This is probably the biggest mistake. Most students are afraid of "spoiling" the subject by looking ahead. But if you lack a basic understanding of how the concept you are learning today fits with the concept you will be learning tomorrow and next week and so on, you are hindering your ability to better learn the subject. Don't be afraid of spoilers when it comes to studying the law.
"Don't be afraid of spoilers when it comes to studying the law."
The fix: Start studying the subject by first getting an overview of the subject, or by reviewing a simple framework that outlines the general structure of the subject. Some professors' syllabi are detailed enough to do the trick, but you may find the need to consult a secondary source or study guide instead. Bar Secrets' PowerLaw gives you the basic framework in just about every subject tested in most law schools. You could start with that program...
The outline is finished. And now it's time to study and memorize as the exam gets closer. Most law students simply try to memorize their whole outline, or a condensed version of it, over and over. What most do not do, though, is consolidate it.
"Most law students simply try to memorize their whole outline, or a condensed version of it, over and over. What most do not do, though, is consolidate it."
The fix: First, you have to know what consolidation is, in order to put it into action and start seeing the results. Consolidation is a final phase of exam preparation, in which you have already encoded the information you want to have memorized—that is, you have written out the entire outline (in chunks, of course) perfectly from memory at least one time. Having done this, you have stored the information into your brain, and now you need to make it readily accessible for the exam. Consolidation, or fishing back, does...
Technology has most of us moving from pillar to post, from our books or our work or whatever it is we should be focused on, to our phones, our computers, or our tablets. Too often we see students (and we can be guilty of this ourselves) sit down for a planned study session, and as soon as they hit a tough concept, or one that isn't so particularly exciting, their focus wanes and they turn to their device of choice or to some other distraction. This could be as quick as five minutes even. Constantly switching from task to diversion not only hinders your ability to learn (think multitasking), but it also robs you of "getting stronger" at focusing.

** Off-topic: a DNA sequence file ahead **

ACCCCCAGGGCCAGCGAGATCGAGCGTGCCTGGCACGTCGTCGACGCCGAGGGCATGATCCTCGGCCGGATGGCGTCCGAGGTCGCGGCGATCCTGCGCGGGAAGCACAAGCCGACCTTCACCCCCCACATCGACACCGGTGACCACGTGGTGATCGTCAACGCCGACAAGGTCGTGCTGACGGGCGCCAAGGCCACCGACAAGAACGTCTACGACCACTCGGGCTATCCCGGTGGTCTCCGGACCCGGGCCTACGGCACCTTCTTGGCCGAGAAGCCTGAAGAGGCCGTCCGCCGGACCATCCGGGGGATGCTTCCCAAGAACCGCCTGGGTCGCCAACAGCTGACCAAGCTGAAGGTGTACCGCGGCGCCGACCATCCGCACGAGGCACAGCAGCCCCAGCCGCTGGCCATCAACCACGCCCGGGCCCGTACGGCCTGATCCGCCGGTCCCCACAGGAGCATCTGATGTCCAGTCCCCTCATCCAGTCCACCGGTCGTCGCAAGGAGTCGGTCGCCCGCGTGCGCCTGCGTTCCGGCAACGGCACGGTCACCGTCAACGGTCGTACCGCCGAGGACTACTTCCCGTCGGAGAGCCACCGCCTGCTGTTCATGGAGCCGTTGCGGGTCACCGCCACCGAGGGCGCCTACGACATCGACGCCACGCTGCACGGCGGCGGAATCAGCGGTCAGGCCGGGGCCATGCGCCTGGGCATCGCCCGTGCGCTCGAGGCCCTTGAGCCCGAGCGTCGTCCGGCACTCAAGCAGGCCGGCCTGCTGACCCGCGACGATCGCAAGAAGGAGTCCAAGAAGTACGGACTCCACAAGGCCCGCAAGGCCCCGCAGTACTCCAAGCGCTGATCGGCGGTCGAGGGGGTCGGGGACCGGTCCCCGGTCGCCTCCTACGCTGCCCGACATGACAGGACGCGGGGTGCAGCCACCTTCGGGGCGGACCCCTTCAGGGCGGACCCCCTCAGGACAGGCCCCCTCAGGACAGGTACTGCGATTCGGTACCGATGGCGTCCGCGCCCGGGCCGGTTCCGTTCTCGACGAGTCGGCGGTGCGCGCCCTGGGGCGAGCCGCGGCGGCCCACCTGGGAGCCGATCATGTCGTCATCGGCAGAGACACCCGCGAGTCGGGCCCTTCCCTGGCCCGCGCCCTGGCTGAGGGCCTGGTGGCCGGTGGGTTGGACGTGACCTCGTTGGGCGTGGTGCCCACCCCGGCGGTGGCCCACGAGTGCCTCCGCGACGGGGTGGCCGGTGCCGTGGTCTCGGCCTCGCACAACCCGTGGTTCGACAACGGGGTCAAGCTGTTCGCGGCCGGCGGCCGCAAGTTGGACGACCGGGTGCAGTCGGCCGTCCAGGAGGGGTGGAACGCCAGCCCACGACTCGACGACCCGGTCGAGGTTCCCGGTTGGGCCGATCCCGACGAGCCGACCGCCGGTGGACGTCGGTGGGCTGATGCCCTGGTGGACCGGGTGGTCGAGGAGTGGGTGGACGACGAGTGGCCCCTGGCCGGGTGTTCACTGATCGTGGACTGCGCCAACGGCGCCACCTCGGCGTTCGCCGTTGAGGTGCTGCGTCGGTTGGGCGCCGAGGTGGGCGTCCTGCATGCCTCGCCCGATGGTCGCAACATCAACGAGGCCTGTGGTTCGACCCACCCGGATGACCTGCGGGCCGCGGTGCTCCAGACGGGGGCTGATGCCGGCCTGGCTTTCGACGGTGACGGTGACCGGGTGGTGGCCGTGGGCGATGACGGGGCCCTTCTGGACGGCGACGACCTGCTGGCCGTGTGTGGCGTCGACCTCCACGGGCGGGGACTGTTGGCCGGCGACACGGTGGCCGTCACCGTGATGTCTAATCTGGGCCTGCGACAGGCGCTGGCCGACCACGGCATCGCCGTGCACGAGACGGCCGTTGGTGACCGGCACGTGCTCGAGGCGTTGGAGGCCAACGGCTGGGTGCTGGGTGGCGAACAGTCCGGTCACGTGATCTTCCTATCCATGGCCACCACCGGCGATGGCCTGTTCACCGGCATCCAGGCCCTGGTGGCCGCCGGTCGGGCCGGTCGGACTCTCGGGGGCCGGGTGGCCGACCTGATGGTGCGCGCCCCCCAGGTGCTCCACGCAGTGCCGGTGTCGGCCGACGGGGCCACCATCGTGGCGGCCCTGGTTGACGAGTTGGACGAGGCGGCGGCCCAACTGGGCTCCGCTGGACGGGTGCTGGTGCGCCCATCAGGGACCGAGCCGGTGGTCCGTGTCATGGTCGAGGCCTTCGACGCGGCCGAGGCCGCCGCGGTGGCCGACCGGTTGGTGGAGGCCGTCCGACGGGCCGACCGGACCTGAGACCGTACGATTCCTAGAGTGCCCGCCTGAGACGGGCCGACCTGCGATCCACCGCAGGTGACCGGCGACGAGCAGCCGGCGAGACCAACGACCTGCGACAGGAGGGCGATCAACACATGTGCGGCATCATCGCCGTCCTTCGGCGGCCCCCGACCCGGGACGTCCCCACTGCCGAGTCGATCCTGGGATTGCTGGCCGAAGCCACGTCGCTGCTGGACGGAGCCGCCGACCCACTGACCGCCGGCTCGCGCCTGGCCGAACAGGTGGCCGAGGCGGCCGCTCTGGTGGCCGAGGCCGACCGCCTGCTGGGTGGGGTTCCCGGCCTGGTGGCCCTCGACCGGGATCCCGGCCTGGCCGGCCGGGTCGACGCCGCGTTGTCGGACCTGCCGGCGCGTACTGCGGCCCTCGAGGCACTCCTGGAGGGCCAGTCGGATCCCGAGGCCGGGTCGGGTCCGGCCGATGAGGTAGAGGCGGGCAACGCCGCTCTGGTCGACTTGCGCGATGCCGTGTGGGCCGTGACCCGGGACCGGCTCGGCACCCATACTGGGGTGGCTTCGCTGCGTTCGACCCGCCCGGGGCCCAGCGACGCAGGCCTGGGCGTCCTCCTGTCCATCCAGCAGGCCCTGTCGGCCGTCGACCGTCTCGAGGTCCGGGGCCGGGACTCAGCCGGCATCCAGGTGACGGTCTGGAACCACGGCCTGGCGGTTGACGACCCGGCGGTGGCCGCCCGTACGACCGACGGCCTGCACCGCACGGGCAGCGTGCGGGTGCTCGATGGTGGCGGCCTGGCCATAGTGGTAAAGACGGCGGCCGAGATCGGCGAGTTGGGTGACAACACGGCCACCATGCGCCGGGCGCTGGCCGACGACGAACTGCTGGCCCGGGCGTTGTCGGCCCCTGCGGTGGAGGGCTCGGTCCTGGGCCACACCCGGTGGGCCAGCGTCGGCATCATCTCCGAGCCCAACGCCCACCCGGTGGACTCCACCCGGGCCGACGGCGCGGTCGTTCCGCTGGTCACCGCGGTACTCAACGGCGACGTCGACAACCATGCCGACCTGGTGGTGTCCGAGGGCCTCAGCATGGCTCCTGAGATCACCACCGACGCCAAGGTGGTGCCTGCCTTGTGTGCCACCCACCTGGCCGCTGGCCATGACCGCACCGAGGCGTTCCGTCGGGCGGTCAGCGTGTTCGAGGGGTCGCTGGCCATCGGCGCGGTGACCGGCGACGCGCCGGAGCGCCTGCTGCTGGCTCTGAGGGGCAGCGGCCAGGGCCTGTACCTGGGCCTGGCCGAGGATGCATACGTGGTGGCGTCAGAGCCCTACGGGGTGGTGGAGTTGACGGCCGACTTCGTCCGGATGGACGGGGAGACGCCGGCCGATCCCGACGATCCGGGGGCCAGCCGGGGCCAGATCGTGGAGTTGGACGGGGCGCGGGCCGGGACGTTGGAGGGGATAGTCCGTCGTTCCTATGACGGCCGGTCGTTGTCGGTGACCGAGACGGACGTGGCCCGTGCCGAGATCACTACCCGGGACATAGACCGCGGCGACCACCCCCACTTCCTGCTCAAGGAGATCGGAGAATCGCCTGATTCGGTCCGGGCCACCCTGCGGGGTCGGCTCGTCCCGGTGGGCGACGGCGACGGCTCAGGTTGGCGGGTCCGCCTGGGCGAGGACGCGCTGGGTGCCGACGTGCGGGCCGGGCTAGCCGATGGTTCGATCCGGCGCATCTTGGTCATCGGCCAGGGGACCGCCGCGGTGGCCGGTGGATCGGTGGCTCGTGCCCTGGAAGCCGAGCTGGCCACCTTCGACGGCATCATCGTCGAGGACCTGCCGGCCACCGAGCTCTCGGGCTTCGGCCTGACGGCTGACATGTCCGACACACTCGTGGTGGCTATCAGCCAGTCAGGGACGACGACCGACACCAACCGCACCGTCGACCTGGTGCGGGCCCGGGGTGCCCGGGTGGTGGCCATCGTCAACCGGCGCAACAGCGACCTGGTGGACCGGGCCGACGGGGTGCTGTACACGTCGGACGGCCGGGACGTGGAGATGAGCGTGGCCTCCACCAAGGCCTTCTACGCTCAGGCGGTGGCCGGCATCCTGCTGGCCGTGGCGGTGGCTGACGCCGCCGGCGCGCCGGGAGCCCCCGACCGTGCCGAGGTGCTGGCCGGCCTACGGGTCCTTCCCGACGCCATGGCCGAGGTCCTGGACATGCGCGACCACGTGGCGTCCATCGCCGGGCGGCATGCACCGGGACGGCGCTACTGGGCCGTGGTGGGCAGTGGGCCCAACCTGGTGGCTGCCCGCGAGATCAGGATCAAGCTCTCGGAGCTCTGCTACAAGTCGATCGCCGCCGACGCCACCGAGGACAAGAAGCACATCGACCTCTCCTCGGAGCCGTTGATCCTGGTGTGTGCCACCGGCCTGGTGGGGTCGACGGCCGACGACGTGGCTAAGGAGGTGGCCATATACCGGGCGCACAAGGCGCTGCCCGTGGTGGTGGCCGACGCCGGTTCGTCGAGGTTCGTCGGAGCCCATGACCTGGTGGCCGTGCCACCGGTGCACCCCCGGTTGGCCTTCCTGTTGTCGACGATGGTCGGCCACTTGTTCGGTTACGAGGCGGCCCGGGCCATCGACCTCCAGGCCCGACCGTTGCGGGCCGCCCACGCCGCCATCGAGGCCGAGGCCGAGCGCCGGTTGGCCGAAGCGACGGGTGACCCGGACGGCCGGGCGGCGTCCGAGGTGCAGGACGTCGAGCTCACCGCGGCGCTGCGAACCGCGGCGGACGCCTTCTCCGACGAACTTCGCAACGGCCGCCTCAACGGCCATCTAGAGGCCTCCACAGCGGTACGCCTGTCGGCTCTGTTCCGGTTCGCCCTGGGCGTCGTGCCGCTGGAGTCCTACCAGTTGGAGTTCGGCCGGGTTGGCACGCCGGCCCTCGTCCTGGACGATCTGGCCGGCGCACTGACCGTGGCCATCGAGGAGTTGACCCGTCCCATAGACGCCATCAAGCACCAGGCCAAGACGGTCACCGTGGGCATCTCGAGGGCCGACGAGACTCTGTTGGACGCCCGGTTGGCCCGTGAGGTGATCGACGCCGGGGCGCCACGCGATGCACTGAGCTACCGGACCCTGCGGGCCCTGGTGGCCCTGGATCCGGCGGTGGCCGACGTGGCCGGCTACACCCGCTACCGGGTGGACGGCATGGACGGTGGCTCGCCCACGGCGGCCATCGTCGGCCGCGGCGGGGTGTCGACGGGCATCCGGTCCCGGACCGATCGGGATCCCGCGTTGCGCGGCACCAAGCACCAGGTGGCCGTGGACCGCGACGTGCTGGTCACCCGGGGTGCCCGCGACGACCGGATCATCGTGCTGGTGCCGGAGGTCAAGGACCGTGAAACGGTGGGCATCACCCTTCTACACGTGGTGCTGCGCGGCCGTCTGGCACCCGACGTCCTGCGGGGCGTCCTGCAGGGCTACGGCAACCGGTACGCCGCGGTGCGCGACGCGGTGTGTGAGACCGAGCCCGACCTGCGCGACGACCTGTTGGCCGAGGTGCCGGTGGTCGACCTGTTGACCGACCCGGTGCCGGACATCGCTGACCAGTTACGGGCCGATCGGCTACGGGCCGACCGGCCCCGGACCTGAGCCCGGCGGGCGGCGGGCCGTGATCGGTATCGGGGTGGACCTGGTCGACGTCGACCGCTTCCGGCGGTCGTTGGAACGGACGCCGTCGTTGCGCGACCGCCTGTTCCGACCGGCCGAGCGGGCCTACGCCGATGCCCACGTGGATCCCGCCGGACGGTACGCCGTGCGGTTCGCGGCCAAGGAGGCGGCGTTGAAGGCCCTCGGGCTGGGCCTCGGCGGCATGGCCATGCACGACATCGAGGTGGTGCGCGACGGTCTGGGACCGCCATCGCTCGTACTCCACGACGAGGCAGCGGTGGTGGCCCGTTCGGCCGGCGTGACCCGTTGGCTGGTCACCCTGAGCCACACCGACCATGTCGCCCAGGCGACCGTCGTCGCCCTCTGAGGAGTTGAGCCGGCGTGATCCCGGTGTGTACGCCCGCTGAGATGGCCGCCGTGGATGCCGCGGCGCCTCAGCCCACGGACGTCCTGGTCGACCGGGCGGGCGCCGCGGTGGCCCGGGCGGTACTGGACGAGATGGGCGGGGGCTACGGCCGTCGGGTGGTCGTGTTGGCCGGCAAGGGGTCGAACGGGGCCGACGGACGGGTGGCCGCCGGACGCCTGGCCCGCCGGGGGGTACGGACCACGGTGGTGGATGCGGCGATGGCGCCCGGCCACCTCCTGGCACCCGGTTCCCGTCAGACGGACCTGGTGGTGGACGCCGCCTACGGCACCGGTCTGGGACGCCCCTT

"Constantly switching from task to diversion not only hinders your ability to learn (think multitasking), but it also robs you of 'getting stronger' at focusing."
The fix: Put the phone away. If you need your computer to study, turn off the Wi-Fi, or otherwise close any applications that might...
Yes, you read that right. When you're in class, you want to channel your inner absorber—not your inner stenographer. If you're focused so much on taking down every word your professor is saying, you're likely not processing the information in the optimal way. You aren't "thinking" about how what your professor just said connects to what they said last class and so on.
"When you're in class, you want to channel your inner absorber—not your inner stenographer."
The fix: Think of your notes as cues. In class you should be writing down cues that will help you unlock the more detailed substance of what your professor is saying. How will you remember this more detailed substance? You'll be listening now, instead of writing. Better yet, you want to be attending to what your professor is saying. Write down key words and phrases, and pay attention to the rest thinking about how the concepts fit together, and if you can tie it to a...
As a 1L, you enter law school with the best of intentions. You're full of excitement and drive, and you may even be bringing with you some study habits from undergrad. Some may help, others may not. Follow along over the next few days as we roll out a short and sweet, yet infintely helpful, series on identifying the top 5 mistakes 1Ls make, and, of course, how to fix or avoid them.
You're finally in law school, which for some of you is the start of your lifelong dream of becoming an attorney. So your excitement and ambition is completely justified and understandable. But there's a reason most law schools rein-in your extracurricular and work schedules. Even though most first-semester 1Ls cannot work, intern, or join competition teams, they can still run for student government positions or even assume volunteer roles. Or they devote a lot of time to networking.
"You need to develop a sterling work product worthy of your network's...
Right now. Yes, right now.
One of the biggest mistakes law students make is putting off practicing multiple choice items and reviewing past essay exams until the very end of the semester. The thought goes something like this:
Multiple choice items and past essay exams are testing my knowledge of the law. I don't yet know or have memorized all of the law. Therefore, I should wait until I do know all of the law or have it memorized.
Now, doing so at the end of the semest may end of giving you a realistic indication of where you are at that point. But it's not the best implementation of these practical skills.
The best way to learn the law is to apply it. And what are you doing when you take multiple choice items and take your professor's past essay exams? You are applying the law. True, you may not have covered a concept yet and so you may get the question wrong. But now you've given yourself a frame of reference and a hypothetical...